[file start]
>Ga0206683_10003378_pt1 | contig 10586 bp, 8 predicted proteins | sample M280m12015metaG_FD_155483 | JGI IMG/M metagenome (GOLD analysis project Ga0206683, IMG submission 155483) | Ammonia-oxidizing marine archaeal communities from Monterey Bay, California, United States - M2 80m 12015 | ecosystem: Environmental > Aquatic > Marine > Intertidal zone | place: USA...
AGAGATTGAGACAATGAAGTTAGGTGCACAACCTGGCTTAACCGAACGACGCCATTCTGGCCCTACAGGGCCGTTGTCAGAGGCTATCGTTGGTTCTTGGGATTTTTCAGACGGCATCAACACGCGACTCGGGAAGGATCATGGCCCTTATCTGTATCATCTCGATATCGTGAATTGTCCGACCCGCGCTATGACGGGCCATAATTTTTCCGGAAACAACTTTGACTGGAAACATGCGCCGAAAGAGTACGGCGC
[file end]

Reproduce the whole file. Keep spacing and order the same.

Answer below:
>Ga0206683_10003378_pt1 | contig 10586 bp, 8 predicted proteins | sample M280m12015metaG_FD_155483 | JGI IMG/M metagenome (GOLD analysis project Ga0206683, IMG submission 155483) | Ammonia-oxidizing marine archaeal communities from Monterey Bay, California, United States - M2 80m 12015 | ecosystem: Environmental > Aquatic > Marine > Intertidal zone | place: USA...
AGAGATTGAGACAATGAAGTTAGGTGCACAACCTGGCTTAACCGAACGACGCCATTCTGGCCCTACAGGGCCGTTGTCAGAGGCTATCGTTGGTTCTTGGGATTTTTCAGACGGCATCAACACGCGACTCGGGAAGGATCATGGCCCTTATCTGTATCATCTCGATATCGTGAATTGTCCGACCCGCGCTATGACGGGCCATAATTTTTCCGGAAACAACTTTGACTGGAAACATGCGCCGAAAGAGTACGGCGC